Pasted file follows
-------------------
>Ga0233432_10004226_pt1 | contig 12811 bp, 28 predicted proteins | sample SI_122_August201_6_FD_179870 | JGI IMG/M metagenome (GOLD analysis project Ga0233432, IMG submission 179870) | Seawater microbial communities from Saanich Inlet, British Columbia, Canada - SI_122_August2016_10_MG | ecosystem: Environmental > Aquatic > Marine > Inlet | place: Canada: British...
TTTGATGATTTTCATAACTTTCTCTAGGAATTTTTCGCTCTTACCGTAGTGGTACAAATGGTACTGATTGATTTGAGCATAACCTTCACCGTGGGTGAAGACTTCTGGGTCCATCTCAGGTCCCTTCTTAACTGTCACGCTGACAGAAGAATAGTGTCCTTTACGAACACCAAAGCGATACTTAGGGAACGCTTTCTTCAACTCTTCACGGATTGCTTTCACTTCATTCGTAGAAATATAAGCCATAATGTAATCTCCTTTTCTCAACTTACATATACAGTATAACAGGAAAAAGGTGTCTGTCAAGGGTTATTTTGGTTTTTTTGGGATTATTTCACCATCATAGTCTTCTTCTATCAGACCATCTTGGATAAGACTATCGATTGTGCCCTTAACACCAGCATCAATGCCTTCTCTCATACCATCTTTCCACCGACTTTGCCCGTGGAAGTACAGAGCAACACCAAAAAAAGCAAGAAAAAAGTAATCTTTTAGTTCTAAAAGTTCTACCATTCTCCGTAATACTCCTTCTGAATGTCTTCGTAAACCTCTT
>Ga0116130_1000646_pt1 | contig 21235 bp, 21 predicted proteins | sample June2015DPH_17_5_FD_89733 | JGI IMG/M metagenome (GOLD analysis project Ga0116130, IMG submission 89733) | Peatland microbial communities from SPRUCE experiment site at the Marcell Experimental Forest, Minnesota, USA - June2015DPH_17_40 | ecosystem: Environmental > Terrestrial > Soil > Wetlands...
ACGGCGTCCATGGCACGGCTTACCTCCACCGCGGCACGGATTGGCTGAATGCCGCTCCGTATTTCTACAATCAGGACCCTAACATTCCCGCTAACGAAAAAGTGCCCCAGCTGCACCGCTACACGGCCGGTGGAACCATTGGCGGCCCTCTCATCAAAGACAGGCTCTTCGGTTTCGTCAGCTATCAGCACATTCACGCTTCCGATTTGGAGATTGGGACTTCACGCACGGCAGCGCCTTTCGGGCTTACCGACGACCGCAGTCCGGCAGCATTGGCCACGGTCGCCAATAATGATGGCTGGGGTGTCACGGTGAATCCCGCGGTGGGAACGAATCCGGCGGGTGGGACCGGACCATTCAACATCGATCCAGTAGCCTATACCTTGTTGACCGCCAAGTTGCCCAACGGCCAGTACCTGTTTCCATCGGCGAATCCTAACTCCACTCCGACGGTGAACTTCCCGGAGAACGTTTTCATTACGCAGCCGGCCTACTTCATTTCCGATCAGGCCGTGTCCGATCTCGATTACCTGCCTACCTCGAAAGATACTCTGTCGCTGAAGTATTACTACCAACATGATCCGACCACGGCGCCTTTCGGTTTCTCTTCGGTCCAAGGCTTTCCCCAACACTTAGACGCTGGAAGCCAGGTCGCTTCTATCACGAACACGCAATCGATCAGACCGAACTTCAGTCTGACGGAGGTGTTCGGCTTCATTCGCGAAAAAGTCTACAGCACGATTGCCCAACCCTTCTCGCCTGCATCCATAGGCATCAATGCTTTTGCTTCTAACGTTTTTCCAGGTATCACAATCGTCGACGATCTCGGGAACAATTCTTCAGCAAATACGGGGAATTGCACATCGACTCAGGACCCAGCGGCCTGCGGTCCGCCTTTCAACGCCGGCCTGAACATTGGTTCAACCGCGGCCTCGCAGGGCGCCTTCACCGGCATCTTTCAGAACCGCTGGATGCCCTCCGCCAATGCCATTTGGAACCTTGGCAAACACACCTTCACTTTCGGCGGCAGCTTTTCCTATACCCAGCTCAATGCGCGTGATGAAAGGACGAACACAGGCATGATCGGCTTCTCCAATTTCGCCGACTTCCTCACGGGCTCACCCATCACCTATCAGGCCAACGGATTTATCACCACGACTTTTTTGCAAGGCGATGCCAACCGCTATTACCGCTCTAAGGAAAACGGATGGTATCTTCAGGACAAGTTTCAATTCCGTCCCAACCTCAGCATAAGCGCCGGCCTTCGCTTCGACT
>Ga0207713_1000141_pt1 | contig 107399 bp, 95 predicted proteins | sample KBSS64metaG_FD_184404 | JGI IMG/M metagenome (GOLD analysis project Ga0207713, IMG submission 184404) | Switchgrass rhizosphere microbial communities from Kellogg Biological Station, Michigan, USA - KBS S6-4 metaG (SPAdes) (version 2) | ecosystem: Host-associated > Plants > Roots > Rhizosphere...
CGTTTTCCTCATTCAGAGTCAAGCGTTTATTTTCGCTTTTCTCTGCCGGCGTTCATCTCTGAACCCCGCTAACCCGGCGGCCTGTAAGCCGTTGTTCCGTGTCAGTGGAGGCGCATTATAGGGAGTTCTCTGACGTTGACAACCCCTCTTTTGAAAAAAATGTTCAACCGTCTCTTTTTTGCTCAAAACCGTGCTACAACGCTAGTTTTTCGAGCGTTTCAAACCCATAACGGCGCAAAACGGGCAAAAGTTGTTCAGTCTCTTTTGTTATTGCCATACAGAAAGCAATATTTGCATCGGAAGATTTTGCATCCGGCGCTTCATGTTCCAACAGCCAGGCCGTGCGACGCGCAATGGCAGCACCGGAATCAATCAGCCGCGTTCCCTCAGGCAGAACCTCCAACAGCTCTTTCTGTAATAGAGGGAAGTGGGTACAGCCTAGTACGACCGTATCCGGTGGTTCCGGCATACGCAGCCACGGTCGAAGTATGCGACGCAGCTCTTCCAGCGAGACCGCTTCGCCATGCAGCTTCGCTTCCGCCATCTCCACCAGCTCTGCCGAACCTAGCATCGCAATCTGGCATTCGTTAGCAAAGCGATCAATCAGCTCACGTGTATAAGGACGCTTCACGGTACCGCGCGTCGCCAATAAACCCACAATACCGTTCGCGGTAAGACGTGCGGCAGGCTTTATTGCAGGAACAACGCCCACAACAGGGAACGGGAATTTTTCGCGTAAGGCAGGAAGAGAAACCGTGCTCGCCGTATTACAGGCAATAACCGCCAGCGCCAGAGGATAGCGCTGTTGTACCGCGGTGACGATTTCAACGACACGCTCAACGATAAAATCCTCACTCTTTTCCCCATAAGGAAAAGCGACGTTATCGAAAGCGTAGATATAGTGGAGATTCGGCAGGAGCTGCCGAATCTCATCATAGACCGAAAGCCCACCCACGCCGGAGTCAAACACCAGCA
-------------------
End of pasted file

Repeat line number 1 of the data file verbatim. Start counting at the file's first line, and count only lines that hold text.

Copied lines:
>Ga0233432_10004226_pt1 | contig 12811 bp, 28 predicted proteins | sample SI_122_August201_6_FD_179870 | JGI IMG/M metagenome (GOLD analysis project Ga0233432, IMG submission 179870) | Seawater microbial communities from Saanich Inlet, British Columbia, Canada - SI_122_August2016_10_MG | ecosystem: Environmental > Aquatic > Marine > Inlet | place: Canada: British...